Massimo Belardinelli 1938 – 2007: A Tribute by Pat Mills

Massimo Belardinelli. Image courtesy Valentina Belardinelli
Massimo Belardinelli. Image courtesy Valentina Belardinelli

ImaMassimo Bellardinelli was not just a good comic artist, he had that extra something.

He had the divine spark. I first recall this from his work for me on “Rat Pack”, a Dirty Dozen story for Battle, where he brought a coolness, excitement and modern sophistication generally missing from so many war comic artists at the time. I saw it again with his astonishing “Death Game 1999” version for Action (some of which had to be heavily censored, alas!), his genius alien Biogs for “Dan Dare” and, finally, his early Slaines. In every case there was a beauty, an imagination and an elegant savagery that no one could surpass.

His warp-spasm on Slaine was particularly superb — I would never have introduced that raging fury into the story but for the knowledge that he would draw it. But like many creators who have the divine spark, they need nurturing , directing, developing and accepting in a way that is common in Europe but is not always feasible in the “oven ready” world of Anglo-American comics.

Slaine in warp spasm. Art by Massimo Belardinelli
Slaine in warp spasm. Art by Massimo Belardinelli

Thus to my dismay, although mainstream readers loved his Slaine, purist comic fans (who were then a small minority on 2000AD) were less than enthusiastic and Massimo’s divine spark was entirely lost on them. Despite their small numbers, they had become the dominant voice on 2000AD and critical acclaim was more important than mere reader popularity and commercial success at the box office. Hence why Massimo’s work on Slaine was never albumised by Titan Books, the leading fan forum, despite my constant pleas to the publisher that “regular” readers adored his work and his books would sell big-time.

As a result of the negative feedback from purists, other artists had to take over on “Slaine”. Looking back, I wish I’d tried harder to find a way to either work with Massimo to accommodate the purists or — perhaps — I should just have ignored them. Not for the first time fandom has taken a different path from mainstream 2000AD readers.

Massimo Belardinelli's Meltdown Man for 2000AD - guest starring himself. image © Rebellion, with thanks to Jeremy Briggs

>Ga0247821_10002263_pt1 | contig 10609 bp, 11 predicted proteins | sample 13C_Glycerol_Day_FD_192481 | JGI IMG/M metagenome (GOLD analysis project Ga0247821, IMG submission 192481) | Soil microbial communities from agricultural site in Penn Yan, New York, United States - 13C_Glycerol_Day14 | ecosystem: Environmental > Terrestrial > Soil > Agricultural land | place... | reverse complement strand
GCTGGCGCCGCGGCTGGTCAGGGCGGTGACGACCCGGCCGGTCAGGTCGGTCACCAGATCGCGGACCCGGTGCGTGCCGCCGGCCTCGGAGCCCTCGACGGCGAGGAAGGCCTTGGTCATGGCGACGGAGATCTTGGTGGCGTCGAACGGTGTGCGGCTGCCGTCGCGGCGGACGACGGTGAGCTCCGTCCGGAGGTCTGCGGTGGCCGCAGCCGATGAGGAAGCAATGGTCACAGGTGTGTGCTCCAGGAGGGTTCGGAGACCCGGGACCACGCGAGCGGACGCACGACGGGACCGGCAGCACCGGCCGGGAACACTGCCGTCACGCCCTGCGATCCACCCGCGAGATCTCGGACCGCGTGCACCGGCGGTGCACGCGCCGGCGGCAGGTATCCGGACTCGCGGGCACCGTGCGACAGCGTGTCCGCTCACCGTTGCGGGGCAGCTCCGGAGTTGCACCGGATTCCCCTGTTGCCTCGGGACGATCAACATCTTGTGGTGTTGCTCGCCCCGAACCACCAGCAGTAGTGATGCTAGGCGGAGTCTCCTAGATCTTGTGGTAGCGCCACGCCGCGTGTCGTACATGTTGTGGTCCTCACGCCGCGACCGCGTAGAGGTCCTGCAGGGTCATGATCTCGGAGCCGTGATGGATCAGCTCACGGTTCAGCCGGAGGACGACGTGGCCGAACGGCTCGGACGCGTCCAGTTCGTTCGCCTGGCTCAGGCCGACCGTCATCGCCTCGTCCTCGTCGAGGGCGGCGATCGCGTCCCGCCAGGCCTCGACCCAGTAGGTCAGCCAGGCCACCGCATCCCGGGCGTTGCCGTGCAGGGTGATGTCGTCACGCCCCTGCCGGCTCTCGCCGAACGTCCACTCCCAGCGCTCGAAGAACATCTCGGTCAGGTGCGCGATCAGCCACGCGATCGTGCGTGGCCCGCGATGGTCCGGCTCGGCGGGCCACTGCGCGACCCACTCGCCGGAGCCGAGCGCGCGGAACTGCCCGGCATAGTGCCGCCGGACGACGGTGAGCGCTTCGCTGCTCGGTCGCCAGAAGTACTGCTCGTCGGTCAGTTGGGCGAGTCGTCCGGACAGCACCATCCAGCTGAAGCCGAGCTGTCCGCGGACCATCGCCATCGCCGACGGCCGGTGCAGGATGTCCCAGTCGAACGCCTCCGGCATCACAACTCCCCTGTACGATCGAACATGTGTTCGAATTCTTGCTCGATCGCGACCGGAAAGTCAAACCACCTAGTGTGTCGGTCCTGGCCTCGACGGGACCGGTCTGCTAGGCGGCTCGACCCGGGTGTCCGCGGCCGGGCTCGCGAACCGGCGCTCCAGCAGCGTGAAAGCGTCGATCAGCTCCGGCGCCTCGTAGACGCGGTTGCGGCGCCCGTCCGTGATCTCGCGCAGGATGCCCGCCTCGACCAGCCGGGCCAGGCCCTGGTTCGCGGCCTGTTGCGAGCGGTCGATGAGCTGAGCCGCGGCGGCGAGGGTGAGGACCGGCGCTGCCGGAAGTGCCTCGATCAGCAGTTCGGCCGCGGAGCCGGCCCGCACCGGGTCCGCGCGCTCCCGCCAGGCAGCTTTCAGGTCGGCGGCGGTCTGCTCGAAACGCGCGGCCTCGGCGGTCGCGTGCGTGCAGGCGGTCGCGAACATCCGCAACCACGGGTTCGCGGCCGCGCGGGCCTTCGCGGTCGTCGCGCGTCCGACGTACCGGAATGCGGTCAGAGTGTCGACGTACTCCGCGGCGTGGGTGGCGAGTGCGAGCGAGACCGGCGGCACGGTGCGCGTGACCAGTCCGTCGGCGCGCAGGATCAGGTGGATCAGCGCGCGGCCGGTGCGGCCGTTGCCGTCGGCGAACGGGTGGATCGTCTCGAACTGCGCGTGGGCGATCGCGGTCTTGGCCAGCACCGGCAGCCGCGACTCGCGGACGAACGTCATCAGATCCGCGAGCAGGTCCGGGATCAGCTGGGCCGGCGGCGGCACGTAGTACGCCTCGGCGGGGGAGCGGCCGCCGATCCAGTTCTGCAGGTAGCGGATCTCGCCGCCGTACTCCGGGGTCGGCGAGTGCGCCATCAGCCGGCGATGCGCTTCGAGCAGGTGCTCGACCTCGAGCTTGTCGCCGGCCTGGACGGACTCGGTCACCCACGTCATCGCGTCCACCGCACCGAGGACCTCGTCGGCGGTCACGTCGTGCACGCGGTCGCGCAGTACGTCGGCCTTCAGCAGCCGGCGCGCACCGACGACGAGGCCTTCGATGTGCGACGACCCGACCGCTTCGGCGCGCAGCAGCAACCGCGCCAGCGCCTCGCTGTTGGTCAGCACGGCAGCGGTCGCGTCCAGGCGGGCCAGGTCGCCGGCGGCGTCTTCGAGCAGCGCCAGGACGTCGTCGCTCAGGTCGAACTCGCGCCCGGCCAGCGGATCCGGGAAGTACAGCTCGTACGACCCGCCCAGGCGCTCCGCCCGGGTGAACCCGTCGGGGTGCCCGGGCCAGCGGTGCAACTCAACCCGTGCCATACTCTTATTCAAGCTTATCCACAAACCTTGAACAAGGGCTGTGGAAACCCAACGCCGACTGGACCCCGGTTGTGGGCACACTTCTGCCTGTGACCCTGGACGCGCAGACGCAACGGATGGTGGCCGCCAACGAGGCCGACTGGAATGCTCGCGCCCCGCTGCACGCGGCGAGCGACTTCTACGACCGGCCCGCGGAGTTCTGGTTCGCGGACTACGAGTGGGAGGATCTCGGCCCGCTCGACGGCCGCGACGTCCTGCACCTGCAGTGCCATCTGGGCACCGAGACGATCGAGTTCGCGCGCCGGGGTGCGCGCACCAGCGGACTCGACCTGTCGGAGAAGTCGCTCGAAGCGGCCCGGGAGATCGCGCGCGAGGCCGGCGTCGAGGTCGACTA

Massimo Belardinelli’s “Meltdown Man” for 2000AD – guest starring himself, left of frame. Image © Rebellion, with thanks to Jeremy Briggs

To be blunt, I think we failed Massimo on 2000AD. I certainly did. I should have tried harder with him on “Slaine”. I should have gone over to Rome, sat down with him for a week and found a way to develop and resolve some anatomical shortfalls and built a classic comic book character with him. Instead, we gave him stories that were always popular with the readers, we played to his strengths, for example on “Ace Trucking“, but we never found him a serial and a way to develop that would ensure he had the lasting international recognition and security he truly deserved. So when the purists became the majority of 2000AD readers, his career on the comic sadly came to an end.

An early "Ace Trucking Company" design sketch by Massimo Belardinelli. Via Valentina Belardinelli
An early “Ace Trucking Company” design sketch by Massimo Belardinelli. Via Valentina Belardinelli
Art by Massimo Belardinelli, created after his time on 2000AD. Via Valentina Belardinelli
Art by Massimo Belardinelli, created after his time on 2000AD. Via Valentina Belardinelli

It is also worth stressing his real devotion and loyalty to 2000AD. He was not working for 2000AD as a portfolio piece before he headed off to Marvel or Vertigo; in working on the comic he had arrived. It was where he chose to be. I can relate to that.

As one 2000AD reader, Steve Earles, put it to me today, he was: “A true one-off. In this day of cookie-cutter clone artists we will not see his like again.” I concur, his work had a European eccentricity about it that mainstream readers and professionals loved, admired and even took for granted as part of 2000AD‘s unique and very British identity. The danger is, to adapt a line from Sin City, without artists like Massimo, comic artists will become like electric shavers – they will all look the same.

You had the divine spark, Massimo. I’m sure you have it still.

Pat Mills, April 2007

Massimo Belardinelli, born 5th June 1938 , died 31st March 2007, Italy


• Massimo Belardinelli Appreciation Society – run by collector Robert Cox

• 2000AD art by Massimo Belardinelli

This tribute was updated in 2020 to add new links and some examples of Massimo’s work. Many more artworks, posted by Valentina Belardinelli, can be found on the Massimo Belardinelli Appreciation Society on Facebook